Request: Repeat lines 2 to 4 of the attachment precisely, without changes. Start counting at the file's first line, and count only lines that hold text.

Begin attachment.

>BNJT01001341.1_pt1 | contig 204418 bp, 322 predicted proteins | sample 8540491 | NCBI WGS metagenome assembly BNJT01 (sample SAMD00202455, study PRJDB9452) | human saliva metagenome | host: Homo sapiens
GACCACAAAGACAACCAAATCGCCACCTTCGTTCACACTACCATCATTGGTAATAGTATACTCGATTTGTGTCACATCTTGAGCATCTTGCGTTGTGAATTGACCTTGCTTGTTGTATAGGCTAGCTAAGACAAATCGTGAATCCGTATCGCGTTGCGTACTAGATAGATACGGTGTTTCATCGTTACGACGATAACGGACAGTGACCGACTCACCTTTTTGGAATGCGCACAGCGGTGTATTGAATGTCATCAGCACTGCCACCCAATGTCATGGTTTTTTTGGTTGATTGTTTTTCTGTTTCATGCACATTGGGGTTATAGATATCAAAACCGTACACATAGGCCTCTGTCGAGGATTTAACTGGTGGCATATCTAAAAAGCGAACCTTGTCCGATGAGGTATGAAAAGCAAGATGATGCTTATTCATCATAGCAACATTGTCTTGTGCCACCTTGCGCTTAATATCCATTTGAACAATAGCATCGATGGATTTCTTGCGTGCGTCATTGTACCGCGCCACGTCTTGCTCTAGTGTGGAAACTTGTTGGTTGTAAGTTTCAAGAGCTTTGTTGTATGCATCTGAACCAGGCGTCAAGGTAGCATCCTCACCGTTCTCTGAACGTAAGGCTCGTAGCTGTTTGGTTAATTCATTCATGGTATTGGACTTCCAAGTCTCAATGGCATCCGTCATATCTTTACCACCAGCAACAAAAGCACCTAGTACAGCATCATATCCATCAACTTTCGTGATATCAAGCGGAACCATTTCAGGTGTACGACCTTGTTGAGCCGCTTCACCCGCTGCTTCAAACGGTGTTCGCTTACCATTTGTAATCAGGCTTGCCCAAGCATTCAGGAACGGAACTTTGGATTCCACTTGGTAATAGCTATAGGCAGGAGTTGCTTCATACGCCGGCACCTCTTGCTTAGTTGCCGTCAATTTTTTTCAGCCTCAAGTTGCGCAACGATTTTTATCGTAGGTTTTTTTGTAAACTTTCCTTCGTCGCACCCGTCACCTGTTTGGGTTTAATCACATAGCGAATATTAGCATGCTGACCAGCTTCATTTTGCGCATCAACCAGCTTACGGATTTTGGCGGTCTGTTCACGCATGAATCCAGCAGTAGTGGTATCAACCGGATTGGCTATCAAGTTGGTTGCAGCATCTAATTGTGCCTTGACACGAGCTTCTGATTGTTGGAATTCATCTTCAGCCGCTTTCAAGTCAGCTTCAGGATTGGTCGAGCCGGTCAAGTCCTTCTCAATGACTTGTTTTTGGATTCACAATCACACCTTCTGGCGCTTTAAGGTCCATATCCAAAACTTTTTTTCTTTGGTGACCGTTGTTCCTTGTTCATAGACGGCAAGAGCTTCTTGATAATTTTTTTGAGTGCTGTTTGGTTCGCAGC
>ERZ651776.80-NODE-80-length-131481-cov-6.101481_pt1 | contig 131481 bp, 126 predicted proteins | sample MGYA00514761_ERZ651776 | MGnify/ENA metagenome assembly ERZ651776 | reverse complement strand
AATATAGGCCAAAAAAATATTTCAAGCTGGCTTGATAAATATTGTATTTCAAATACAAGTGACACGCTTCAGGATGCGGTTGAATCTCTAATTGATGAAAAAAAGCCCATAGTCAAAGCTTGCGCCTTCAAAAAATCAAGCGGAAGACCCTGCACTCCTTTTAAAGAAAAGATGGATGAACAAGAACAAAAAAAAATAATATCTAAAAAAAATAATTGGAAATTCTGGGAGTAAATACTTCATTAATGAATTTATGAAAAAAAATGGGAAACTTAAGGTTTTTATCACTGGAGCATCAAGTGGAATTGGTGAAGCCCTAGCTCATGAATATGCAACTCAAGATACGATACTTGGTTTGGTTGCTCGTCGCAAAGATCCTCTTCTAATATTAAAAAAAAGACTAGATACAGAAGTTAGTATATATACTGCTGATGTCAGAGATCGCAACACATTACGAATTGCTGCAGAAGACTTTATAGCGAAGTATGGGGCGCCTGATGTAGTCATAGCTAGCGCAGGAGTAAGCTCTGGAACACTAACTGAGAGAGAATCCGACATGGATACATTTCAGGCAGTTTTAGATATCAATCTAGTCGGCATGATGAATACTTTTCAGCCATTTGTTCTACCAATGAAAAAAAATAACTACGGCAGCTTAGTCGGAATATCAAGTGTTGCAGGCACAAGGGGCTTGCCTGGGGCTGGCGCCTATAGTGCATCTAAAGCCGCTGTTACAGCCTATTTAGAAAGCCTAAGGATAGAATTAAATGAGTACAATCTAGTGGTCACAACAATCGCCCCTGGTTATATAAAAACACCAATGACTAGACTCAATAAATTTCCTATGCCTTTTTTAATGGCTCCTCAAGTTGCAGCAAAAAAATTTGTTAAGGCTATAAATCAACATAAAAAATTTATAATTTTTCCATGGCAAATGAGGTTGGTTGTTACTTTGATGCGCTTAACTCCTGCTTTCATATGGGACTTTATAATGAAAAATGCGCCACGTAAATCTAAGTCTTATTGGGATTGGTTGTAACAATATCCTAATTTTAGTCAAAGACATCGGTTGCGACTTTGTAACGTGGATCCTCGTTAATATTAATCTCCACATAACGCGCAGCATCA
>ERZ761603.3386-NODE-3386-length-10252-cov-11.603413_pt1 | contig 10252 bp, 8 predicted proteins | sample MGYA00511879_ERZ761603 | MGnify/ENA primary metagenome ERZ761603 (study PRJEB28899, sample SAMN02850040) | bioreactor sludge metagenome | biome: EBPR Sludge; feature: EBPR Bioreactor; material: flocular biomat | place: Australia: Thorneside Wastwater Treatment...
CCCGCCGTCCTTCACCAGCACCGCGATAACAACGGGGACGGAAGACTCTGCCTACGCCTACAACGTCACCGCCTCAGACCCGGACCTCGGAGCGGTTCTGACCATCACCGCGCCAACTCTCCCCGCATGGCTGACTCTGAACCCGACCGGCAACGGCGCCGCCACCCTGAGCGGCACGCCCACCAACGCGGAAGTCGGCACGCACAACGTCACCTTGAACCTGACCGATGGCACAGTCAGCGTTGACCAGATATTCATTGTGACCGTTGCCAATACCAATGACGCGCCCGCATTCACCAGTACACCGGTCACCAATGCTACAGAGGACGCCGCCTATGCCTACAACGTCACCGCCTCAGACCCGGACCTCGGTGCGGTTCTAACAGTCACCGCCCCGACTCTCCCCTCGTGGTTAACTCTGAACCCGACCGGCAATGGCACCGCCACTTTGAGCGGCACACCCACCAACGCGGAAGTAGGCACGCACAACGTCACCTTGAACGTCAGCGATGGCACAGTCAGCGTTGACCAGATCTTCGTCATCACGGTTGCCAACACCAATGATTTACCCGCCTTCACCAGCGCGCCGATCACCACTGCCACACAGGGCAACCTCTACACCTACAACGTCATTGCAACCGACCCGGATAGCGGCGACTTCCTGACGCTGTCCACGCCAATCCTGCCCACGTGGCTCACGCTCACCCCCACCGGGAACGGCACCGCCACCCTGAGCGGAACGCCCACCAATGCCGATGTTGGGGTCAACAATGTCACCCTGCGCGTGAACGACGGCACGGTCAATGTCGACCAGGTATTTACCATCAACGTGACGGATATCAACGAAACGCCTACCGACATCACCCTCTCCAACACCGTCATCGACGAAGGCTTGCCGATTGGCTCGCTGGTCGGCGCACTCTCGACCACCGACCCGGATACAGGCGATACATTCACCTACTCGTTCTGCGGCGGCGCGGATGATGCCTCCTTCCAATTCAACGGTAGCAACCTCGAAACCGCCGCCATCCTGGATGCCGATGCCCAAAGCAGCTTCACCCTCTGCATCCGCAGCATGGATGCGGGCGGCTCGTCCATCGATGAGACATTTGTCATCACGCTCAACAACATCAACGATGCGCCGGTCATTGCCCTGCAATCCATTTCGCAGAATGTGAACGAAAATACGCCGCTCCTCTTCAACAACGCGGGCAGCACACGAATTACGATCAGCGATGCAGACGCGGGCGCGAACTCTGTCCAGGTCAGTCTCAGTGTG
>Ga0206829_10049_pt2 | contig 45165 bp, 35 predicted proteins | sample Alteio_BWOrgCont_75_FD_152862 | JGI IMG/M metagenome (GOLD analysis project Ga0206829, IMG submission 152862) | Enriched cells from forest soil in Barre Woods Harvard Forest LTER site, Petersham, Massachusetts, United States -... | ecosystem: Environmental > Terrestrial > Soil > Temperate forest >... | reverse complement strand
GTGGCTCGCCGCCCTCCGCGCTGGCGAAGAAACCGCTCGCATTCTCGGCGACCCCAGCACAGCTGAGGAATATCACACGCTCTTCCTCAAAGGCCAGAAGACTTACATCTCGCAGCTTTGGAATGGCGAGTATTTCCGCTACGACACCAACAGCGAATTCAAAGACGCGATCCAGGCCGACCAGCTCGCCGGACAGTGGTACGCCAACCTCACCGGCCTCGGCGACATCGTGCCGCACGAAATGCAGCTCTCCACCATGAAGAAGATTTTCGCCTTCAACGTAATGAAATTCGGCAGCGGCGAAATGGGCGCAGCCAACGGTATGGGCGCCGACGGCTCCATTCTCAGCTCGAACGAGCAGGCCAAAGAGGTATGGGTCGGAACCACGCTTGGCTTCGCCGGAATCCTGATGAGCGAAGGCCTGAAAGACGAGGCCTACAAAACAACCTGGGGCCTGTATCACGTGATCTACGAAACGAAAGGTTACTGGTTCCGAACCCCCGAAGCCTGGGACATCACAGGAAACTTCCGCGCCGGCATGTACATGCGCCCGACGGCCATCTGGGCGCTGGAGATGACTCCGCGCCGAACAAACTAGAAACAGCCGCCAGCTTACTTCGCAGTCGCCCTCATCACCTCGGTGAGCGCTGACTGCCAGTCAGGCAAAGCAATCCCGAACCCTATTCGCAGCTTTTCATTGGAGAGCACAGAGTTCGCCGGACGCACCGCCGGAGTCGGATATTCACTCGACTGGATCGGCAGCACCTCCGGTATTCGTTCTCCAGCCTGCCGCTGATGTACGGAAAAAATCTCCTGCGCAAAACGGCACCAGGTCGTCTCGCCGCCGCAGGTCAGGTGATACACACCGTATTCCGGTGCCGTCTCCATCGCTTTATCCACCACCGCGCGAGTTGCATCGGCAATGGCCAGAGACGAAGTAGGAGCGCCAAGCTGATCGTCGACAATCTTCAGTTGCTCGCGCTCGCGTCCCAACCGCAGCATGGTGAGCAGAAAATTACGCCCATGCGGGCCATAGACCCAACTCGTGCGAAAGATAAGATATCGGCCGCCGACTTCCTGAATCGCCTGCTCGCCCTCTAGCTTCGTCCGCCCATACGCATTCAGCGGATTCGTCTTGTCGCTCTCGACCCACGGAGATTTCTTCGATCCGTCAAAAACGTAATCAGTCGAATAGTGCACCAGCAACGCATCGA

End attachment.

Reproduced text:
GACCACAAAGACAACCAAATCGCCACCTTCGTTCACACTACCATCATTGGTAATAGTATACTCGATTTGTGTCACATCTTGAGCATCTTGCGTTGTGAATTGACCTTGCTTGTTGTATAGGCTAGCTAAGACAAATCGTGAATCCGTATCGCGTTGCGTACTAGATAGATACGGTGTTTCATCGTTACGACGATAACGGACAGTGACCGACTCACCTTTTTGGAATGCGCACAGCGGTGTATTGAATGTCATCAGCACTGCCACCCAATGTCATGGTTTTTTTGGTTGATTGTTTTTCTGTTTCATGCACATTGGGGTTATAGATATCAAAACCGTACACATAGGCCTCTGTCGAGGATTTAACTGGTGGCATATCTAAAAAGCGAACCTTGTCCGATGAGGTATGAAAAGCAAGATGATGCTTATTCATCATAGCAACATTGTCTTGTGCCACCTTGCGCTTAATATCCATTTGAACAATAGCATCGATGGATTTCTTGCGTGCGTCATTGTACCGCGCCACGTCTTGCTCTAGTGTGGAAACTTGTTGGTTGTAAGTTTCAAGAGCTTTGTTGTATGCATCTGAACCAGGCGTCAAGGTAGCATCCTCACCGTTCTCTGAACGTAAGGCTCGTAGCTGTTTGGTTAATTCATTCATGGTATTGGACTTCCAAGTCTCAATGGCATCCGTCATATCTTTACCACCAGCAACAAAAGCACCTAGTACAGCATCATATCCATCAACTTTCGTGATATCAAGCGGAACCATTTCAGGTGTACGACCTTGTTGAGCCGCTTCACCCGCTGCTTCAAACGGTGTTCGCTTACCATTTGTAATCAGGCTTGCCCAAGCATTCAGGAACGGAACTTTGGATTCCACTTGGTAATAGCTATAGGCAGGAGTTGCTTCATACGCCGGCACCTCTTGCTTAGTTGCCGTCAATTTTTTTCAGCCTCAAGTTGCGCAACGATTTTTATCGTAGGTTTTTTTGTAAACTTTCCTTCGTCGCACCCGTCACCTGTTTGGGTTTAATCACATAGCGAATATTAGCATGCTGACCAGCTTCATTTTGCGCATCAACCAGCTTACGGATTTTGGCGGTCTGTTCACGCATGAATCCAGCAGTAGTGGTATCAACCGGATTGGCTATCAAGTTGGTTGCAGCATCTAATTGTGCCTTGACACGAGCTTCTGATTGTTGGAATTCATCTTCAGCCGCTTTCAAGTCAGCTTCAGGATTGGTCGAGCCGGTCAAGTCCTTCTCAATGACTTGTTTTTGGATTCACAATCACACCTTCTGGCGCTTTAAGGTCCATATCCAAAACTTTTTTTCTTTGGTGACCGTTGTTCCTTGTTCATAGACGGCAAGAGCTTCTTGATAATTTTTTTGAGTGCTGTTTGGTTCGCAGC
>ERZ651776.80-NODE-80-length-131481-cov-6.101481_pt1 | contig 131481 bp, 126 predicted proteins | sample MGYA00514761_ERZ651776 | MGnify/ENA metagenome assembly ERZ651776 | reverse complement strand
AATATAGGCCAAAAAAATATTTCAAGCTGGCTTGATAAATATTGTATTTCAAATACAAGTGACACGCTTCAGGATGCGGTTGAATCTCTAATTGATGAAAAAAAGCCCATAGTCAAAGCTTGCGCCTTCAAAAAATCAAGCGGAAGACCCTGCACTCCTTTTAAAGAAAAGATGGATGAACAAGAACAAAAAAAAATAATATCTAAAAAAAATAATTGGAAATTCTGGGAGTAAATACTTCATTAATGAATTTATGAAAAAAAATGGGAAACTTAAGGTTTTTATCACTGGAGCATCAAGTGGAATTGGTGAAGCCCTAGCTCATGAATATGCAACTCAAGATACGATACTTGGTTTGGTTGCTCGTCGCAAAGATCCTCTTCTAATATTAAAAAAAAGACTAGATACAGAAGTTAGTATATATACTGCTGATGTCAGAGATCGCAACACATTACGAATTGCTGCAGAAGACTTTATAGCGAAGTATGGGGCGCCTGATGTAGTCATAGCTAGCGCAGGAGTAAGCTCTGGAACACTAACTGAGAGAGAATCCGACATGGATACATTTCAGGCAGTTTTAGATATCAATCTAGTCGGCATGATGAATACTTTTCAGCCATTTGTTCTACCAATGAAAAAAAATAACTACGGCAGCTTAGTCGGAATATCAAGTGTTGCAGGCACAAGGGGCTTGCCTGGGGCTGGCGCCTATAGTGCATCTAAAGCCGCTGTTACAGCCTATTTAGAAAGCCTAAGGATAGAATTAAATGAGTACAATCTAGTGGTCACAACAATCGCCCCTGGTTATATAAAAACACCAATGACTAGACTCAATAAATTTCCTATGCCTTTTTTAATGGCTCCTCAAGTTGCAGCAAAAAAATTTGTTAAGGCTATAAATCAACATAAAAAATTTATAATTTTTCCATGGCAAATGAGGTTGGTTGTTACTTTGATGCGCTTAACTCCTGCTTTCATATGGGACTTTATAATGAAAAATGCGCCACGTAAATCTAAGTCTTATTGGGATTGGTTGTAACAATATCCTAATTTTAGTCAAAGACATCGGTTGCGACTTTGTAACGTGGATCCTCGTTAATATTAATCTCCACATAACGCGCAGCATCA